Mostly I  wanted to clear away this unposted draft of 2016, ready for a new blogging year in 2017.

Happy gaming in 2017!

Posted on the final afternoon of 2016 by Mark, Man of TIN blog.


Toy Soldier Scrap Book

Edwardian or WW1 scraps from an old postcard scraps book in my collection. The uniform looks WW1, the gun more like the riveted traditional toy soldier  Boer war naval gun.


Further scraps
My favourite tiny scrap of the whole book, these charming toy soldiers. 
Review Hyde Park reads the wall poster – soldier boys in this Victorian or Edwardian scrap.
WW1 type costume for dressing up, some delightful wooden toy soldiers and  a scrap of Victorian general Lord Chelmsford. 
A delightful close up of one of the wooden toy soldiers. 
Another Victorian hero General Sir Garnet Wolseley, kilted boy soldier costume  drumming and a naval rating doll.
Another lovely scrap – Late Victorian or Edwardian scrap of early toy soldiers and toy fort, including an unusual flag. Sadly with some enthusiastic pencil scribbling that could be carefully removed.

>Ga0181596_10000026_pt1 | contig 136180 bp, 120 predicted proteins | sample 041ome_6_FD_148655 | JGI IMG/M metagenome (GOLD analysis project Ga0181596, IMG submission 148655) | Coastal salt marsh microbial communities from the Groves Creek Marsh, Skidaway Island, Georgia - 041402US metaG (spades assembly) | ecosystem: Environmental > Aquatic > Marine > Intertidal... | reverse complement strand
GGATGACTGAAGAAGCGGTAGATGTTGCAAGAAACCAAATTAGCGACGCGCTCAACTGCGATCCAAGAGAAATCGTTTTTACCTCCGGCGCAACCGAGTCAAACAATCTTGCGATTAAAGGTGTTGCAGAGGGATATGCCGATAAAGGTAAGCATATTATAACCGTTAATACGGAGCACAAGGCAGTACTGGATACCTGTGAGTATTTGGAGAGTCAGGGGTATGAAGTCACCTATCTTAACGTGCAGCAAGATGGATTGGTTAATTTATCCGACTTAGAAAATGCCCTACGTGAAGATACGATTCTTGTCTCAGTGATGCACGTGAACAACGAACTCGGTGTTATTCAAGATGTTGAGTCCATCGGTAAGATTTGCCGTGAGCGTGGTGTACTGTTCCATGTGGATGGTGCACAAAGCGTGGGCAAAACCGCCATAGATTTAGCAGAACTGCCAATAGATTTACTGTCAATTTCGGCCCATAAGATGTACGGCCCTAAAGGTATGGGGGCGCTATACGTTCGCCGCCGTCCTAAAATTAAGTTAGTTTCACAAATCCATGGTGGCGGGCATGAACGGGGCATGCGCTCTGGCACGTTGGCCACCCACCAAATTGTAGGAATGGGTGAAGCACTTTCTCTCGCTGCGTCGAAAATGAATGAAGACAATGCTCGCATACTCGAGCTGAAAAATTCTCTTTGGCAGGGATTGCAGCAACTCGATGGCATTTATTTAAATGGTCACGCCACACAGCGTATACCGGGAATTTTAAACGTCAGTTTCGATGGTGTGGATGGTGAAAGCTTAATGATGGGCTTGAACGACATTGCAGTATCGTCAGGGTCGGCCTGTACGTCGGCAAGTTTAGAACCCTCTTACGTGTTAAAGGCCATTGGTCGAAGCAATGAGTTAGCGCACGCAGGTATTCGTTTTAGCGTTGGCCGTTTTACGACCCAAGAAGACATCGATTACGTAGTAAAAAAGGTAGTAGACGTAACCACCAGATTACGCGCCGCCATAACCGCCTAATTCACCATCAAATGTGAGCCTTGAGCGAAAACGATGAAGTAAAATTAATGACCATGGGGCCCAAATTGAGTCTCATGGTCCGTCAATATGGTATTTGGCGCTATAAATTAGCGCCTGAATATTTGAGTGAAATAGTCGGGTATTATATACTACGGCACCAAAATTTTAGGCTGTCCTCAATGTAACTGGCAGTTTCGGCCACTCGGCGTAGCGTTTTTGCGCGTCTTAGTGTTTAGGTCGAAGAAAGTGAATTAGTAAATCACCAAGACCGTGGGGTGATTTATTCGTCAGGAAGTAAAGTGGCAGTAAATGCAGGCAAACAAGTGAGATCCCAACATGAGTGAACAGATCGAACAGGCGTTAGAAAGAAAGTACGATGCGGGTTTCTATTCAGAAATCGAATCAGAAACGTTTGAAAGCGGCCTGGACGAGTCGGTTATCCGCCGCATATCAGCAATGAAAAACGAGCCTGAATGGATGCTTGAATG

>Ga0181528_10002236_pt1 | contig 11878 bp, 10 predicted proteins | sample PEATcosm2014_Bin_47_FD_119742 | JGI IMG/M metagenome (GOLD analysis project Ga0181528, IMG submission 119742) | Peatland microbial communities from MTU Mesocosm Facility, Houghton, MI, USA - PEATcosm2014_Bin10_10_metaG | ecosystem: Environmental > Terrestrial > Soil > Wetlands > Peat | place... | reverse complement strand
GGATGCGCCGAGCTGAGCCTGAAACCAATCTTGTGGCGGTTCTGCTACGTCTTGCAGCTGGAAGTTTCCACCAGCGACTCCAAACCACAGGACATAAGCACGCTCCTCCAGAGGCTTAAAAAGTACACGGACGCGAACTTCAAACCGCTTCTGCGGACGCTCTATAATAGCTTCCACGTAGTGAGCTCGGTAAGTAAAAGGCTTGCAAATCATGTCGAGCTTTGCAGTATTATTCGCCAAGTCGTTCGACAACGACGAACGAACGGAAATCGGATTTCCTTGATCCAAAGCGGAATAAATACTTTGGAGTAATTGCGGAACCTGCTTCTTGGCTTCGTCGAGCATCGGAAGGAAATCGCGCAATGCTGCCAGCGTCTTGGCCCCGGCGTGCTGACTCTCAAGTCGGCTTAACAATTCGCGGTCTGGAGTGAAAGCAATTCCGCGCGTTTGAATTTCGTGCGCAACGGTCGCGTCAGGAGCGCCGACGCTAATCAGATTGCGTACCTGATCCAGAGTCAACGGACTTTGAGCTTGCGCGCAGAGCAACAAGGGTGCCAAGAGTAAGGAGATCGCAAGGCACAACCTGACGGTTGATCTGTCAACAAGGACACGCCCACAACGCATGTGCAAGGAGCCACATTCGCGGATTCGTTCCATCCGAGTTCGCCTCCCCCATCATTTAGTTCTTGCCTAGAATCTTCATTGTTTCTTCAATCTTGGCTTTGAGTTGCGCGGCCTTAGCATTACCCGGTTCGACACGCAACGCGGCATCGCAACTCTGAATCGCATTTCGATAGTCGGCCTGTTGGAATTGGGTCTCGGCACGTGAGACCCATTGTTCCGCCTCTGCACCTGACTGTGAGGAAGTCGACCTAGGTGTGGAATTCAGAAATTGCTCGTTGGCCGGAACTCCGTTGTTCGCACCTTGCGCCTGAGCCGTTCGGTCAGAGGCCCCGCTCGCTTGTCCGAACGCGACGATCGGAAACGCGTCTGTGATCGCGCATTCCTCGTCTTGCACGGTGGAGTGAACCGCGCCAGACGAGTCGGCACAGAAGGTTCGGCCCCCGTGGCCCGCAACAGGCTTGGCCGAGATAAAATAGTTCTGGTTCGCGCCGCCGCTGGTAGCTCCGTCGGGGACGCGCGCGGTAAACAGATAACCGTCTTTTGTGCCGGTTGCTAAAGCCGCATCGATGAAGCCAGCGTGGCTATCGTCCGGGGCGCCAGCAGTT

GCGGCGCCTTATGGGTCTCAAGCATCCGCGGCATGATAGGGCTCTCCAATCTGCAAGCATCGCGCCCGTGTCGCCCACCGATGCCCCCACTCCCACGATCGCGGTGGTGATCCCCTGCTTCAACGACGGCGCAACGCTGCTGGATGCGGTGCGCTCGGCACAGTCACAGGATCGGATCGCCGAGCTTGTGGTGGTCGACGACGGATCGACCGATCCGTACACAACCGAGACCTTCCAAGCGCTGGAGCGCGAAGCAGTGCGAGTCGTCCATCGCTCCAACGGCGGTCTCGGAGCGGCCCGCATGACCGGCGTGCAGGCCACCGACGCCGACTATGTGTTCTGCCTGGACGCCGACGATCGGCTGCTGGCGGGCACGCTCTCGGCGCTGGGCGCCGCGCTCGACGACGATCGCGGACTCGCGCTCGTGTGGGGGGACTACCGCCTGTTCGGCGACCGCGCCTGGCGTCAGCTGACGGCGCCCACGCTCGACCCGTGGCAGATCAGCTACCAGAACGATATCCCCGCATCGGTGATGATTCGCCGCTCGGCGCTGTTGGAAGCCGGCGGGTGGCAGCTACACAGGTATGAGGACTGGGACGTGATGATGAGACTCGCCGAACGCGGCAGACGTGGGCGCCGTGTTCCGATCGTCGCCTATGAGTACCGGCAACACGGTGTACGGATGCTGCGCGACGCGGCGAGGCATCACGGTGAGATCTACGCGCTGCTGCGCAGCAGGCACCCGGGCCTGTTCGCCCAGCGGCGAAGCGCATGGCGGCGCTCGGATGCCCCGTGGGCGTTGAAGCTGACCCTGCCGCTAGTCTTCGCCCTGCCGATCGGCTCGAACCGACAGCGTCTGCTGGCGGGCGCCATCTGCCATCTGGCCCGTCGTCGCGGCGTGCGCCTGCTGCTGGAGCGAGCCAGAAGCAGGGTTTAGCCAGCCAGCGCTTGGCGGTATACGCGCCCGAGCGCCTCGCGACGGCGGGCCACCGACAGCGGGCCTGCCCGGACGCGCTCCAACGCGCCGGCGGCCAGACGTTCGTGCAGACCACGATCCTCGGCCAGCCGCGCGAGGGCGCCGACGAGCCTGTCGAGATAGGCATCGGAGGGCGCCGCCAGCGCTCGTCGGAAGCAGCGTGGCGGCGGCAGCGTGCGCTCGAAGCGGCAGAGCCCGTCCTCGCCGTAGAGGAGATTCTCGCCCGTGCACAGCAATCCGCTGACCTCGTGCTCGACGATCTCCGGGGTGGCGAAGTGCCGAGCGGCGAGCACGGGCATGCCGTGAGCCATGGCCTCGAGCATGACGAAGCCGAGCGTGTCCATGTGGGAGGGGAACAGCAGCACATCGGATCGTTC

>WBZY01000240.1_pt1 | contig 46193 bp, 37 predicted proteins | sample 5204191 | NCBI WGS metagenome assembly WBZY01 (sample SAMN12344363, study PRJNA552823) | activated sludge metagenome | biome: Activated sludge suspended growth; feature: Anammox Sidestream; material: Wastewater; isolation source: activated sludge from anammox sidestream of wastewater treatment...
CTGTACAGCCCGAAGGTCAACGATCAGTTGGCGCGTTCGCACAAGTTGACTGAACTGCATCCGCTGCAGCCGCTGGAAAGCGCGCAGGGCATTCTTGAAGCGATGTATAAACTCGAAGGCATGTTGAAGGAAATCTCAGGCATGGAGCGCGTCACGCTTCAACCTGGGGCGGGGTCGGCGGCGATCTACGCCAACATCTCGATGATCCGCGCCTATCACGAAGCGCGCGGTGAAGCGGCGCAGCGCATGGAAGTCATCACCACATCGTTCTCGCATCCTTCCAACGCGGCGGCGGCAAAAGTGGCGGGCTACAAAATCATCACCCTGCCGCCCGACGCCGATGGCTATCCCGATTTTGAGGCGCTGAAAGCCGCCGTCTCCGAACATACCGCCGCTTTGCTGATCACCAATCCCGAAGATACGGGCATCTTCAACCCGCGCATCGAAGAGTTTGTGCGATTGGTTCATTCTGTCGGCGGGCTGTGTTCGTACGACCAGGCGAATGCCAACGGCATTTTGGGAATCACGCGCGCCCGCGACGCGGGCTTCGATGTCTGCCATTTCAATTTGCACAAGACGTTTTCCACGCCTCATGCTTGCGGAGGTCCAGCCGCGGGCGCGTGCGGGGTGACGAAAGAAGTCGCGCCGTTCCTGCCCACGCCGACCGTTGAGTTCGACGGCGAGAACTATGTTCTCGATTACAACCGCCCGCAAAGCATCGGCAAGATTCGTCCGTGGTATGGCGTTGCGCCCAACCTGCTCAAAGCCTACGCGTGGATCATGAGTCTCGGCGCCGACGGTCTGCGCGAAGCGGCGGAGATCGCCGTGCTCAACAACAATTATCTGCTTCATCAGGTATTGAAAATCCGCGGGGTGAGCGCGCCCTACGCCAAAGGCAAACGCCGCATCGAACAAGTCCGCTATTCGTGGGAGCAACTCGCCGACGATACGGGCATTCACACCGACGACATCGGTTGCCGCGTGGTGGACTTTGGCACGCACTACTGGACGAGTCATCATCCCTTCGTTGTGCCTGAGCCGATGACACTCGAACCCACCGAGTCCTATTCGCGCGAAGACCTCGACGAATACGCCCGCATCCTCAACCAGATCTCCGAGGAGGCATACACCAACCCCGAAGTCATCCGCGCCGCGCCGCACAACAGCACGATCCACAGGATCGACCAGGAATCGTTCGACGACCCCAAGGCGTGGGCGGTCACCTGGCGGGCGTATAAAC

More child marching band scraps to match the kilted drummer boy. 
The post card album is anonymous. A little pencil inscription on the first page beginning Mon Cherie …

Some of the other non-military scraps are interesting too. A colourful group of street scenes such as this railway scrap …

Victorian or Edwardian train guard. 
A close up of these Victorian newsboys 
Another little vignette, a shoeshine boy near The Monument in London. 

Some of the scraps are quite large scenes, including this military grouping of Tussauds waxworks.

Napoleon and General Gordon amongst the historical figures … 
Yachting on the Round Pond …
A much later press cutting in the back of the scrapbook from around 1945.

As with many scrapbooks, there is a strange reuse or later entry in the form of this World War 2 Royal Marines press cutting, talking about return from the recent fighting alongside Dutch troops in Holland.

Not knowing who the postcard album belonged to, I have no idea how this cutting is connected to the rest of the album.

Another curious addition included in this album when I bought it is this hand drawn silhouette titled ‘Welcome Home’.

An interesting little album …